It is said that the victory celebrations of the conquest was celebrated under the leadership of Akşemsettin in Okmeydanı. Others maintain the spoils of war were distributed amongst the troops here. A mosque was said to be built byMehmet the Conqueror here, but no such structure has been found. Matrakçı Nasuh’s plan, dating from 1537, shows a structure in this region but it resembşes a public building rather than a mosque.


None of the documents during the era of Fatih Sultan Mehmed mention Okmeydanı. The area is first registered on behalf of the foundation run by Sultan Beyazid II’s father.


After the era of Fatih the Conqueror, especially during the reign of Bayezid II, many Islamic religios orders were welcomed into the city. The Okmeydanı Tekke was probably built in this period towards the end of the 15th or beginning of the 16th century.


Some sources maintain that during the reign of Sultan Bayezid II, there used to be a building here, erected and demolished by the Governor of Bosnia, Iskender Paşa. It is said that he so regretted the destruction of this building that he subsequently build a tekke in its place. Most likely this id the building that appears in Matrakçı Nasuh’s miniatures. The well curb that has survived to this day bears witness to the accuracy of Matrakçı’s observations and designs.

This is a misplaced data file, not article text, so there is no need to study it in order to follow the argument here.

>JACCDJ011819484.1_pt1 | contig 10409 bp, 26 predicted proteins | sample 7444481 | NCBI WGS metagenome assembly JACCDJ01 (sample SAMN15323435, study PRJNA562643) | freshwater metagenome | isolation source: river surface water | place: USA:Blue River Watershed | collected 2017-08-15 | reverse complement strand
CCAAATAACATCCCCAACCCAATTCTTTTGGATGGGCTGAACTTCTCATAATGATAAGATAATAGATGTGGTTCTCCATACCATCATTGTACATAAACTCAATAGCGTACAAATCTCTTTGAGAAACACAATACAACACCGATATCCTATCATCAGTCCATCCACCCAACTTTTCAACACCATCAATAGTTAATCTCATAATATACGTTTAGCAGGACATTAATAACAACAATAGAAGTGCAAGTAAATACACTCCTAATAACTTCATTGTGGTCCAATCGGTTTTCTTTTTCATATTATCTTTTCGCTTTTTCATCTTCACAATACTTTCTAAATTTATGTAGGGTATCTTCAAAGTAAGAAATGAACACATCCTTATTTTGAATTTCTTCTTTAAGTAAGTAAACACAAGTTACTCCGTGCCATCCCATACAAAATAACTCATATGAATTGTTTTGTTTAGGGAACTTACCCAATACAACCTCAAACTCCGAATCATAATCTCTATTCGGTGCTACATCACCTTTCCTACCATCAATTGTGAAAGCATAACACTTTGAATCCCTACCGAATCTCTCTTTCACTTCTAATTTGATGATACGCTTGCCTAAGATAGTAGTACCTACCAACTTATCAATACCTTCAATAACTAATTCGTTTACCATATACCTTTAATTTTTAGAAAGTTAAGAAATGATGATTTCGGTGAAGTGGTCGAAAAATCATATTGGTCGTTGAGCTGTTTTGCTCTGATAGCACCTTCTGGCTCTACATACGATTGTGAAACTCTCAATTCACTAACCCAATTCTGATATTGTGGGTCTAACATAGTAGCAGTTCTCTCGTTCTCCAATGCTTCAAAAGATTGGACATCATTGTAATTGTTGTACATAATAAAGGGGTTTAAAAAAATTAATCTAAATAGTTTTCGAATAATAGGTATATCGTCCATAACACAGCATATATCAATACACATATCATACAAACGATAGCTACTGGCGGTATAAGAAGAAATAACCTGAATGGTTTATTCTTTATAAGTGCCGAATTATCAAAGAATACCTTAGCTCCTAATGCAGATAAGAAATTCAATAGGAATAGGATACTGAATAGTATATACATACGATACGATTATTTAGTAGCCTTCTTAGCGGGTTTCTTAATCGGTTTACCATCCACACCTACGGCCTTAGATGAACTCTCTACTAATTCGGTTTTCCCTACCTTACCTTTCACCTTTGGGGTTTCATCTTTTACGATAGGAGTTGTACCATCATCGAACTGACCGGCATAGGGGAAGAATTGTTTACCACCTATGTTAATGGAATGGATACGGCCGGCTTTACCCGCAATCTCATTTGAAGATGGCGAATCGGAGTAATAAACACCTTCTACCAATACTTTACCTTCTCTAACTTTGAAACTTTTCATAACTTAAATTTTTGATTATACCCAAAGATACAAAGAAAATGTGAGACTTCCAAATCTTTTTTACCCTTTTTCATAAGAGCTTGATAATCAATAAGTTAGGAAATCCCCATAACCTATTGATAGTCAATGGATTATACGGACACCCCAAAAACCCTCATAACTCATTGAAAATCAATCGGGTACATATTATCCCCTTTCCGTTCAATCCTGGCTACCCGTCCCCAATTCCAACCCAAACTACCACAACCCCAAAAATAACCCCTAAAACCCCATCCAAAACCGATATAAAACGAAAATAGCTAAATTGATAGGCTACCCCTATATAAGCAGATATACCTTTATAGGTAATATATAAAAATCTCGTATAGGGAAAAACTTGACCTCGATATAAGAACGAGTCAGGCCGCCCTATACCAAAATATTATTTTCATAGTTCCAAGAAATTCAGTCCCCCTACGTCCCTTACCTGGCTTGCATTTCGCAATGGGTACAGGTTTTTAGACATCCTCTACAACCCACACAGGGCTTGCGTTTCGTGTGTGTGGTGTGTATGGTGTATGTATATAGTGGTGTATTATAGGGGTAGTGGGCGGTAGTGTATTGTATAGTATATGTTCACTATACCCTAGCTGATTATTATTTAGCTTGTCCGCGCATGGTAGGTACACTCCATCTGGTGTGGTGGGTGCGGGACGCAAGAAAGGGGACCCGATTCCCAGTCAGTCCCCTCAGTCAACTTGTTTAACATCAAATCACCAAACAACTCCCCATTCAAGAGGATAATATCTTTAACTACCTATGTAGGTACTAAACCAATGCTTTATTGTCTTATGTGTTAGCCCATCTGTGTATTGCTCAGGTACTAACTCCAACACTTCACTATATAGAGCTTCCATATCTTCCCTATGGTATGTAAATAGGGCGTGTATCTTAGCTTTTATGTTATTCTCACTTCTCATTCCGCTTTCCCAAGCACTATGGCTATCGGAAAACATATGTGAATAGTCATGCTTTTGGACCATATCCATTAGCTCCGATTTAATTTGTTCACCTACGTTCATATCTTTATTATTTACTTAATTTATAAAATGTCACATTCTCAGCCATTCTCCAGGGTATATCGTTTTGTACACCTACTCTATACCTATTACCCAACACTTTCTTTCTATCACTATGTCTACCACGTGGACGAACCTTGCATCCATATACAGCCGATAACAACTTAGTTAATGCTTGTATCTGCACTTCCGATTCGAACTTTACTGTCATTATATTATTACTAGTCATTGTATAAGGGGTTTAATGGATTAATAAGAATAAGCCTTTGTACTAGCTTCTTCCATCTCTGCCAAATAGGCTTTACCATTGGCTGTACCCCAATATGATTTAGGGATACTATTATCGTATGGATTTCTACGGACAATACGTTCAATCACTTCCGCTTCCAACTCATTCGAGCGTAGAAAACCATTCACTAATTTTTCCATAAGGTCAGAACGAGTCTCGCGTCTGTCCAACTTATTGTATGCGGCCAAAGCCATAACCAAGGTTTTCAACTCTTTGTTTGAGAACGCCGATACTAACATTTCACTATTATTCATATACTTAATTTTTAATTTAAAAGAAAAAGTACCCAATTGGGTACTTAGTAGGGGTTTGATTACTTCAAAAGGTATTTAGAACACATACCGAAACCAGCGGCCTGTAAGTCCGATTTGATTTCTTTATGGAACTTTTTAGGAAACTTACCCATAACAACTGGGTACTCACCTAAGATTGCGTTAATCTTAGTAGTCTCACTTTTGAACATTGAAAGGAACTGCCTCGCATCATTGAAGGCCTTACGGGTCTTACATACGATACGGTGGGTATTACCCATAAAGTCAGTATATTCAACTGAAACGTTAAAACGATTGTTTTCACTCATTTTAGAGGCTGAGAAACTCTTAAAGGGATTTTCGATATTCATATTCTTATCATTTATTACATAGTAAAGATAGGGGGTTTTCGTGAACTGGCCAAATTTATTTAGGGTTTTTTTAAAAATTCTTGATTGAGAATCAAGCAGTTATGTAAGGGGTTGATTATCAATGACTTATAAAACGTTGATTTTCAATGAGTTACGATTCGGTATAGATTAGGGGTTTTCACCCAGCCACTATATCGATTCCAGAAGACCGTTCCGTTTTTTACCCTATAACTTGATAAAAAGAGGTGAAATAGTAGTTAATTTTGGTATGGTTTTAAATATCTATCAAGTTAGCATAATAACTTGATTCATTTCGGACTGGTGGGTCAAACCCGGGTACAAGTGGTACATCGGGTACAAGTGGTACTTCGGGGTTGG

Even though it’s claimed that the sports complex also contained a small mosque with a minaret built around 1518, Matrakçı’s drawings contain no such detail. Some say part of this structure was built by Mimar Sinan but there’s no record of such activity in Sinan’s building lists.


In time, these structures were restored by the Georgian Mehmed Pasha in 1625. After adding a mimbar to the small mosque, he transformed the area into a barracks. The buildings were restored during the reign of Sultan Ahmed III in 1720, and one last minaret was added by Ebubekir Ağa in 1771. Apparently, like many other small mosques in the vicinity, the mosque in the complex did not have a minaret until the last quarter of the 18th century. A final repair occurred in 1819 during the reign of Sultan Mahmud II. There is a drawing of the complex in Carl Gustaf Löwenheim’s 1820 album.